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Time Of The Wolf (2002)
Writer and director: Michael Haneke

review by Peter Schilling

An unspecified but obviously widespread disaster reduces mainland Europe to a land of nervous refugees and nomadic survivors. Newly widowed Anne (Isabelle Huppert) leads her children, teenage Eva (Ana�s Demoustier) and impressionable young Ben (Lucas Biscombe), through the countryside in search of shelter, food and water. No explanation is given for why Anne's family left their home in the city, but the scene of burning cattle in a deserted village hints at viral epidemic, and Ben's nosebleeds are worryingly ignored. Heading for a train station, hoping to barter for supplies and bribe railwaymen for long-distance travel, Anne finds a bickering community dominated by Koslowski (Oliver Gourmet), and becomes stranded there with no place else to escape to, while the dishevelled population steadily increases and resources dwindle. Tales are related of the messianic Just, and post-holocaust rumours about self-immolating martyrs abound...
   With its episodic storyline, large array of characters receiving little more than cameo roles, and leisurely pace, Time Of The Wolf (aka: Le Temps du Loup) is unfortunately so lacking in genuine entertainment value that it's acutely boring at times. What makes it fascinating are the moral dilemmas, the engaging struggles of the principled against the amoral as civilisation crashes around them (as neatly symbolised by the debate over whether they should derail the next passing non-stop train) and, especially, Eva's sudden maturing as she attempts to dissuade a traumatised young thief from succumbing to the dangers of being an outlaw.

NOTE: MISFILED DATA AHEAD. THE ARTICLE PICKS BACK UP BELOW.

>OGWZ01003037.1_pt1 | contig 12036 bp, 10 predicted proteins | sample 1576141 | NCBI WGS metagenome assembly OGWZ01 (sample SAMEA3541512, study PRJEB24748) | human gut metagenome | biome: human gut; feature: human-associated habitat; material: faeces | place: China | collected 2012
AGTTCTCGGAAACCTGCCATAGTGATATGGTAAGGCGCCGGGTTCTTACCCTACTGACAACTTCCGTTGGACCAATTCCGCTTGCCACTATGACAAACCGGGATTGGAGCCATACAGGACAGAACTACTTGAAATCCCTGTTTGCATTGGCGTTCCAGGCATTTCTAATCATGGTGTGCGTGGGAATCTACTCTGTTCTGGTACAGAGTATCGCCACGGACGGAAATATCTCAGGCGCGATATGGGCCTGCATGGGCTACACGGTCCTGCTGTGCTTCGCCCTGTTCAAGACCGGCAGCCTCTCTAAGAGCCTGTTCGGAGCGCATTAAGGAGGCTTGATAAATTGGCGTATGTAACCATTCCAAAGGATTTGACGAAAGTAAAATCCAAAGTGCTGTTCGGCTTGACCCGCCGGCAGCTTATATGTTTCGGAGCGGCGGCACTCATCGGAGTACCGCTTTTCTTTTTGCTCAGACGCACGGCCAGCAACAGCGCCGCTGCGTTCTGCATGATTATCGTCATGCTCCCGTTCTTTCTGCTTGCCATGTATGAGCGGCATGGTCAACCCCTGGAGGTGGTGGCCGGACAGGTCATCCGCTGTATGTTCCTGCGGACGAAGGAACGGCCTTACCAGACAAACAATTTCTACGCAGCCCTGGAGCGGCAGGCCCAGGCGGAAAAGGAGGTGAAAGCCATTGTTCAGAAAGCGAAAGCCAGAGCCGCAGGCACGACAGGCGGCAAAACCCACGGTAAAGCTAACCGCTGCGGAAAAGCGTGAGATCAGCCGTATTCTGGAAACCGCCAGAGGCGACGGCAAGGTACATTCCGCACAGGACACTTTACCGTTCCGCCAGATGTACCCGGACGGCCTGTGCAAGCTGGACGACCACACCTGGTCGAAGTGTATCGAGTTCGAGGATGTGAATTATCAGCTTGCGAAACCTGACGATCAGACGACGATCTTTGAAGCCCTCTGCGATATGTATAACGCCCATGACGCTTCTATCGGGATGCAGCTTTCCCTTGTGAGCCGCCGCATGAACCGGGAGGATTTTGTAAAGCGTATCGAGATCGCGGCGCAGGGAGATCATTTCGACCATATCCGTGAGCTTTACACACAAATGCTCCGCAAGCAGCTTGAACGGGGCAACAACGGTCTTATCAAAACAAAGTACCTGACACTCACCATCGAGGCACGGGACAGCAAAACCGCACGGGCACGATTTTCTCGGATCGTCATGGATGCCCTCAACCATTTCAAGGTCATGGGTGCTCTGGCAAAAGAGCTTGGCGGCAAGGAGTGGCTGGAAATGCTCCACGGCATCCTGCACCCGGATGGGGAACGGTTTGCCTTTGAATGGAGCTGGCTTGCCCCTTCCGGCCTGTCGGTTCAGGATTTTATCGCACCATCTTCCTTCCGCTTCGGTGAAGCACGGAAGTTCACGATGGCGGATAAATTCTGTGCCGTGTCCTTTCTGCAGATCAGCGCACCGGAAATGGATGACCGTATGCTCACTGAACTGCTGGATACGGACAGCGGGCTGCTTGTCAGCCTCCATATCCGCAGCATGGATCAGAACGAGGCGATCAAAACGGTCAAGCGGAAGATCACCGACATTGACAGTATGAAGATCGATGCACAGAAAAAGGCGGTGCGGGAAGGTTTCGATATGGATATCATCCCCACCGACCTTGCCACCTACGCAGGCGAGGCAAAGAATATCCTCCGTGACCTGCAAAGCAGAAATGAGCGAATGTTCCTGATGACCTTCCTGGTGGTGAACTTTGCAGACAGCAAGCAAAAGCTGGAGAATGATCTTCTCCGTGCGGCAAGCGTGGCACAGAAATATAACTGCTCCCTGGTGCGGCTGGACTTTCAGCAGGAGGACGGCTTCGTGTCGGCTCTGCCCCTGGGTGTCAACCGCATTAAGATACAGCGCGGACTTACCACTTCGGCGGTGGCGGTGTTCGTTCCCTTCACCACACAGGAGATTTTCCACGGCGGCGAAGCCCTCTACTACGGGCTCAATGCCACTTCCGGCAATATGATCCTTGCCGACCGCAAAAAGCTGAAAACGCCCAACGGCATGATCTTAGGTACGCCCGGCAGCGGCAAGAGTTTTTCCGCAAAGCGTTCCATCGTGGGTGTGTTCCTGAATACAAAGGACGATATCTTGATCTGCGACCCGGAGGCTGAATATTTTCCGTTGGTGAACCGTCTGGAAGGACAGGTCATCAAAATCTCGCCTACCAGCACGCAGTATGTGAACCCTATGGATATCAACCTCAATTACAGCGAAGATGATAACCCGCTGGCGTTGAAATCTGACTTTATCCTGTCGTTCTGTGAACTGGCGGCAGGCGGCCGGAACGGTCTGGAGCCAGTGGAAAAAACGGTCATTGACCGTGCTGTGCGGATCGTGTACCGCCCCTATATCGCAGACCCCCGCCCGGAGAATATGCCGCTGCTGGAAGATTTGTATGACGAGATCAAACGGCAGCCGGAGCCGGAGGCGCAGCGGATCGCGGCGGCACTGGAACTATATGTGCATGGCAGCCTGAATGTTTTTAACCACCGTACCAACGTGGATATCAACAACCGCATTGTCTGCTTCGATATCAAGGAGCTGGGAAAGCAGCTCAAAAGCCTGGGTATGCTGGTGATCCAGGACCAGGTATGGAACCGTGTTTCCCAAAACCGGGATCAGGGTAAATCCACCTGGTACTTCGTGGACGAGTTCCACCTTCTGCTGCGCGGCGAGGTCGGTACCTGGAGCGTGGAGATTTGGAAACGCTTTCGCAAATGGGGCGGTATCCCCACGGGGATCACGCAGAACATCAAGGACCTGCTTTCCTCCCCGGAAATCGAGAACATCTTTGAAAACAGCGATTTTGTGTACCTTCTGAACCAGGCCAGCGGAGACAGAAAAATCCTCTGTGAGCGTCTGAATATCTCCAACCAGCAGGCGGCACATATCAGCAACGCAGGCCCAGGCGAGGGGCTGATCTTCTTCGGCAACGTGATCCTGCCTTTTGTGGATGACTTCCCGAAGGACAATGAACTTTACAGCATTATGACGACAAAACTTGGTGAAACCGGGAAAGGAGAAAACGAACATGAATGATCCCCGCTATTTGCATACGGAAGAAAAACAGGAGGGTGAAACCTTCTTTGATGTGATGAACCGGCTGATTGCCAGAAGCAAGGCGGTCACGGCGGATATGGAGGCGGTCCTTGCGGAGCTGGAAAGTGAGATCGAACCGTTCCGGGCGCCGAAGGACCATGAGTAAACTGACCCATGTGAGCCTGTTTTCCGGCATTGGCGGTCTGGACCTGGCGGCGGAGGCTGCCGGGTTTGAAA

There are a few moments of exquisite visual poetry to be found here, but they are insufficient to counterbalance the film's doggedly unexciting, and distinctly unromantic, appeal. Central to the filmmaker's artistic licence are the habitually motionless displays of grunginess and despair, as the ordinary people (there are no incongruous Hollywood type heroes) slowly lose hope of salvation, accepting the unchallenged horrors of their fate with a grace that borders on the mythic.
   Artificial Eye's widescreen DVD (cert. 15, released 12 July 2004) includes a making-of documentary, a Cannes featurette, theatrical trailer, and text-only biographies of the director and star cast.
Time of the Wolf

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